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Genetic News with a 3D animation of childbirth

I got some feedback on my presentation (Genetics and Web 2.0), they’ve asked me to create an audio file of the presentation. As a non-English speaker, it’s not so easy, but I promise I’m going to do this. Anyway, here are the most interesting genetic news of the last days:

UK researchers have discovered a commonly occuring gene variant that may explain why some people become overweight while others do not. However, they point out that it is unlikely to be the cause of the global obesity epidemic.

Don’t miss the commentary of Corpus Callosum on the subject.

Scientists report today on the ability to create sperm from bone marrow cells. Initially performed in men, the technique could potentially be performed in women and lead to a sperm cell made from a woman’s body. You got it right- that cell could then fertilize an egg leading to the first female-female conception in human history.

Steven Palter raised the question of faulty imprinting:

There is a huge genetic time-bomb here. The genetic phenomenon called imprinting. This describes the situation where a particular gene is marked or imprinted with a tag that says if it came from the mother or father- and more importantly only one of the other is active.

Writing in the journal Science today, researchers present the DNA sequence of the rhesus macaque, a species of monkey living all across Asia. Old-world monkeys such as the macaque are thought to have diverged from the primate line that led to humans some 25 million years ago.

And here is the incredible animation. This 3D medical animation shows a time lapse view of labor and delivery during normal vaginal birth in a simplified form with only the mother’s skeletal structures and the baby in the uterus. Also shown in detail is dilatation (dilation or dilating) and effacement (thinning) of the cervix during childbirth contractions. See more 3D medical animations from Nucleus Medical Art at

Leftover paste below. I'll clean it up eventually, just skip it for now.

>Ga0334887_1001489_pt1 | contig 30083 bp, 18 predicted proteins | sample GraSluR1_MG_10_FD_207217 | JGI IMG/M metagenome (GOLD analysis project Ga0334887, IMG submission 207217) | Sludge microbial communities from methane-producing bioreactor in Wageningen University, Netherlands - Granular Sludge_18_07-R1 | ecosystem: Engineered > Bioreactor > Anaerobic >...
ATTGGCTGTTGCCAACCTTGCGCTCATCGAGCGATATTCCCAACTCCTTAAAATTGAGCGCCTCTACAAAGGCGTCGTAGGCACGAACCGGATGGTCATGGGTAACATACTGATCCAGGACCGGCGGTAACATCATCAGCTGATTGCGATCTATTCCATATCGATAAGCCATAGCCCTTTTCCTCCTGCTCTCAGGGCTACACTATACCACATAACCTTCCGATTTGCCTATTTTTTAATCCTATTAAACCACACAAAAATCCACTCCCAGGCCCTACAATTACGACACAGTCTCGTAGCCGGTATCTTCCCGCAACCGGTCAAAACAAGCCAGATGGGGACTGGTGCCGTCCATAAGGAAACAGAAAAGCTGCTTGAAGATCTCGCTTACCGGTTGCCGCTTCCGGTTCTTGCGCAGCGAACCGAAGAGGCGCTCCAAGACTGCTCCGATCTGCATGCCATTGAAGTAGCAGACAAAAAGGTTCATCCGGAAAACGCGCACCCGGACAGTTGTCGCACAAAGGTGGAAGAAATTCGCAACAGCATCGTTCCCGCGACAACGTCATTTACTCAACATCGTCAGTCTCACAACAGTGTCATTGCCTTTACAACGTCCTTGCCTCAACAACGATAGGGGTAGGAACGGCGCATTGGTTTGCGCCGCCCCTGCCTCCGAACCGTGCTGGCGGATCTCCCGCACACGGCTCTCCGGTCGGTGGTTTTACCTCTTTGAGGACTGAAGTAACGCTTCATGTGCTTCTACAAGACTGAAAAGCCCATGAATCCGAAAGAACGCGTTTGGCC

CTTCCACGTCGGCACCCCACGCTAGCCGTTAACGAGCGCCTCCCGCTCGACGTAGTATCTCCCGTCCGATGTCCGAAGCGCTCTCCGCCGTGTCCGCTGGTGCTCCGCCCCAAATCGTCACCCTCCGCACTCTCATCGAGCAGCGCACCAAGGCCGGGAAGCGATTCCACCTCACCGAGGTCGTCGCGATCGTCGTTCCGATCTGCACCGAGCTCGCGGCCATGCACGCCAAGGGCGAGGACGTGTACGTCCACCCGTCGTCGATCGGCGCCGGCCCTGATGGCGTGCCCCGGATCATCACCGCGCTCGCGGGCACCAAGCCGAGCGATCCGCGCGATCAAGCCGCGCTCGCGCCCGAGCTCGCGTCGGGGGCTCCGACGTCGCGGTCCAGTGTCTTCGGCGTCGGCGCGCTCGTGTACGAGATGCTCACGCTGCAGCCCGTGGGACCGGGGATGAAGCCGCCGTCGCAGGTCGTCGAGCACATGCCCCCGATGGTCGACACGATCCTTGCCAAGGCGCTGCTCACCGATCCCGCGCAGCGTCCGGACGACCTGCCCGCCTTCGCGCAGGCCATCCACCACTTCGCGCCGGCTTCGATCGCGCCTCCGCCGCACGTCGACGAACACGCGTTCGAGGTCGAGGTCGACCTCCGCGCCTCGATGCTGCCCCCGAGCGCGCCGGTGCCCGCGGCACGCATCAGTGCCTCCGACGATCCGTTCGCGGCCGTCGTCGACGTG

(Via Biosingularity)

2 Comments Post a comment
  1. Dr. Robert Michael Crofoot MD #

    Just wish to say thanks always for this animation. It helps people to know what to expect regarding pregnancy & birth, and computer animations are perhaps easier for some to watch than real footage. This comment is regarding the normal childbirth animation. I’m thinking that for persons whom are NOT Doctors and/or Medical Associates, perhaps animations are a much better way to learn. It’s just easier. The inside of my people’s bodies are private, always, and that is exactly why such things are on the inside, out of perception. It’s just too much for most to handle, and that’s why it’s on the inside. Keep up the good work. Love always, Dr. Robert Michael Crofoot MD -GOD (old oney, lol)

    January 10, 2010

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